Painting the walls in our house without music, conversation, or some other form of entertainment is about as fun as, well, painting walls. We keep The Current cranked on, but even they start to get a little repetitive and there's only so much Portishead, The Cure, and, yes, even Gnarls Barkley a person can take before it's time to crank up the podcasts. I've pretty much listened to almost every "This American Life" episode, so I've increasingly turned to WNYC's "Radio Lab" to entertain me while painting and to provide me with conversation points at later social events. For those who have never listened to "Radio Lab" -- it's a really great show where they explore one topic (like in This American Life -- although often more abstract at the same time as being more scientific or research-based.) The sound editing is amazing -- it's fast and musical and imaginative. It takes a few episodes to get used to, but it's great once you are.
A recent "Radio Lab" I was listening to was about the mind-body connection. In addition to a fascinating story about this guy who lacks proprioception (basically his brain can tell his body what to do, but his body doesn't communicate back to the brain; there are about six or seven people in the world who lack this sense), there was a story about how men and women argue differently. Basically, when we get upset at someone for, say, leaving the toilet seat up (and argument that fortunately, never happens in our house -- seriously), our body starts to tense up and our heart beats faster before our brains even process what we're upset about. Meaning that anger is a physical experience before it is a mental one. When anger passes, our bodies relax, our heart slows back down, and then our brains say, "it's OK" and we apologize. The thing is that this calming down process happens faster in men than it does in women. Ergo, women will sometimes keep an argument going for longer than a man will. Women will sometimes linger on an issue that the man feels is settled. Her body is still telling her that she's angry while the man's body tells him the moment has passed.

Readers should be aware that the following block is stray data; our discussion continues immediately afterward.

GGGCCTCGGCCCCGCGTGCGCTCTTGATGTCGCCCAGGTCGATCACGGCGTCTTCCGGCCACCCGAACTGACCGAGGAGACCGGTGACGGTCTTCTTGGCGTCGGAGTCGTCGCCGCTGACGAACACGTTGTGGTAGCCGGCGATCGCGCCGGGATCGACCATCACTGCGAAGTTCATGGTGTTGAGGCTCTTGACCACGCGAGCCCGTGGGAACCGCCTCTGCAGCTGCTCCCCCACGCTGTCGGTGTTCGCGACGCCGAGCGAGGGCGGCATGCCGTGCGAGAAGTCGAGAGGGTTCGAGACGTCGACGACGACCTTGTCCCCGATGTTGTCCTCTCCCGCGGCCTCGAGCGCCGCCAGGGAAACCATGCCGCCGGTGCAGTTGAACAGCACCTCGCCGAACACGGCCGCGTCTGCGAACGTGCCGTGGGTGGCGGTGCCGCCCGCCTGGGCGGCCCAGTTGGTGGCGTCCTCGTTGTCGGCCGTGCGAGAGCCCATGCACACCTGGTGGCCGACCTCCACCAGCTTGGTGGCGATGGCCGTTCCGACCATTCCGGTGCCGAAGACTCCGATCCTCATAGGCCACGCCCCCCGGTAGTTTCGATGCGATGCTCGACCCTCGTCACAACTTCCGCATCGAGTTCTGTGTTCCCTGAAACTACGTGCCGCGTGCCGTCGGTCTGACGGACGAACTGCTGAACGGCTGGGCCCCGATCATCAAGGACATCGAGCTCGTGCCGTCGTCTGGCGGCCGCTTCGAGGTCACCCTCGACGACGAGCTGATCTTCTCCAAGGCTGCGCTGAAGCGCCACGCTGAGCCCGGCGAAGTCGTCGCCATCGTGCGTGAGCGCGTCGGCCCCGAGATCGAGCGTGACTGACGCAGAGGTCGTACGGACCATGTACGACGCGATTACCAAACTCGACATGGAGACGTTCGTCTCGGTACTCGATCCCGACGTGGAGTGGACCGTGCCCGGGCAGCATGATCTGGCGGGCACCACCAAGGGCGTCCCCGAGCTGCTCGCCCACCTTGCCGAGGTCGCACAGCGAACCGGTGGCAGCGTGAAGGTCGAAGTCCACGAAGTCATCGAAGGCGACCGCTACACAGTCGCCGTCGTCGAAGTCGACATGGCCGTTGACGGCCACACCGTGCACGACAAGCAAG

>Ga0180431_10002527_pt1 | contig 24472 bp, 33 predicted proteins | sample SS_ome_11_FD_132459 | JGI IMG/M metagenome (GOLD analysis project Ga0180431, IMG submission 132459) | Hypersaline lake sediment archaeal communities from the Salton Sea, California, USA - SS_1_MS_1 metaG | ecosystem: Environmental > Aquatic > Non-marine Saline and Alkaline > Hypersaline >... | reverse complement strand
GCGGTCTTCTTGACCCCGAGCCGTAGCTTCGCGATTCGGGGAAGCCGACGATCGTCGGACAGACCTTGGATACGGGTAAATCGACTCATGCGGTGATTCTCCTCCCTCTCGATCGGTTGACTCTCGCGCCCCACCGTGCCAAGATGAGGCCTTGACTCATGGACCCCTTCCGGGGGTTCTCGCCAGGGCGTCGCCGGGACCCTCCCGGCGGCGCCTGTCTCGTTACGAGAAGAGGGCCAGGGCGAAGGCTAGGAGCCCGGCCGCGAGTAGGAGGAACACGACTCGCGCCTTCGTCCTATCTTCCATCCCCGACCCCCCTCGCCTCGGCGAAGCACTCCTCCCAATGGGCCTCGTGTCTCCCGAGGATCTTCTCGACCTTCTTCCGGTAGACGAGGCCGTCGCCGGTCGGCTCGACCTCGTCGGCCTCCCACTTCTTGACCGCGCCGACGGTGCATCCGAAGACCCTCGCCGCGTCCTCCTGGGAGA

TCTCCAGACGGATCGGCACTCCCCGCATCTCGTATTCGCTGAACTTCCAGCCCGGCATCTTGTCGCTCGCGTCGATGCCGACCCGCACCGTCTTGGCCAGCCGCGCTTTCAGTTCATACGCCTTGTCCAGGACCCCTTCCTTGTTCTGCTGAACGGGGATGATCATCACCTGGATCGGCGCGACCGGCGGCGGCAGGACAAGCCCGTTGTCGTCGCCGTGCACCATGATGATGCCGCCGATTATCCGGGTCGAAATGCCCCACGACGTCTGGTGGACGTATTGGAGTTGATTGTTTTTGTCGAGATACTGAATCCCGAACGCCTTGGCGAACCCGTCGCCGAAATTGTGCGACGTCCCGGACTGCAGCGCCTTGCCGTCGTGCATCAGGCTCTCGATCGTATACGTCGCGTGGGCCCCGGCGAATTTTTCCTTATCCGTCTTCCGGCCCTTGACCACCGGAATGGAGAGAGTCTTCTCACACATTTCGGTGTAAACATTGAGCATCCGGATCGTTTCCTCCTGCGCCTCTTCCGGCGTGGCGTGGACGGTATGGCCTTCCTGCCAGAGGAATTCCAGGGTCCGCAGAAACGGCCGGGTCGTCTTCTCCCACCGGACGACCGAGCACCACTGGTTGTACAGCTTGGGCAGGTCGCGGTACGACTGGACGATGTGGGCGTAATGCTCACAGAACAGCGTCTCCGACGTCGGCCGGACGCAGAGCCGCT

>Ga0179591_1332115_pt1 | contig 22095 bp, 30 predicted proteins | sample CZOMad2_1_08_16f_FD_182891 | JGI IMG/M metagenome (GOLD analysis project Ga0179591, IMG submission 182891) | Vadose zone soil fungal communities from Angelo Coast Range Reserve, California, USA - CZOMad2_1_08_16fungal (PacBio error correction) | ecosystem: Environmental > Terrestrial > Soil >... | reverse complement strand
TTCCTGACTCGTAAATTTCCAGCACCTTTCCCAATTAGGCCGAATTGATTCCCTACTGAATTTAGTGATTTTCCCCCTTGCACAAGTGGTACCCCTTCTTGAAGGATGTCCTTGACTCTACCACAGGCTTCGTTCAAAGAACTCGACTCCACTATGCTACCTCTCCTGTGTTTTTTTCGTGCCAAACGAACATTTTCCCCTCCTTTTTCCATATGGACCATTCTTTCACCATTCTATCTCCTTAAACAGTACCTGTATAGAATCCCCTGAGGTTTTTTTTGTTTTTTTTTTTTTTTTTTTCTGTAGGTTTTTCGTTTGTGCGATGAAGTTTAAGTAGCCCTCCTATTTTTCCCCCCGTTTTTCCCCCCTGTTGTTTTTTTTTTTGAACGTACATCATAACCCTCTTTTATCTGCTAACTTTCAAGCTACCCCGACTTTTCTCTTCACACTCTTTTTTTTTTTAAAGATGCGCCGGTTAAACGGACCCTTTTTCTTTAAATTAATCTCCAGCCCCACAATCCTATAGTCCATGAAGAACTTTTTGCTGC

This show made me think of two things. First, sorry, Eric, for all the times I've dragged out an argument when you've clearly moved on -- like that one time that I sat through an entire, funny movie (The Darjeeling Limited) not laughing because I was still mad at you for some infraction that I can't even remember now. It was not my fault. It was my autonomic nervous system.
Second, "Radio Lab" seemed to have missed part of the bigger discussion about how men and women get angry and argue. They seemed happy to leave it at "this explains the stereotype of why women dwell on and revisit old arguments." If we just wait it out, the story seemed to suggest, our anger would pass and we'd all be on our way. But certainly even if anger is a physical response before it's a mental one (and therefore seemingly void of logic), doesn't it have some (evolutionary or otherwise) purpose? Like, for example, maybe anger is a motivation to change the world around us -- or at least the thing that triggered the anger in the first place? Is anger just a way to point out to our minds, "Hey, something here isn't working as well or as efficiently or productively as it could. Do something about it. Make him put the toilet seat down." (All right, I'm playing into the stereotype with that last sentence.) Doesn't that mean that women are more effective agents of change? I'm joking... but not really.
Radio Lab, I'm a little bugged with you and I will likely stay that way for a few days even though you are clearly over it.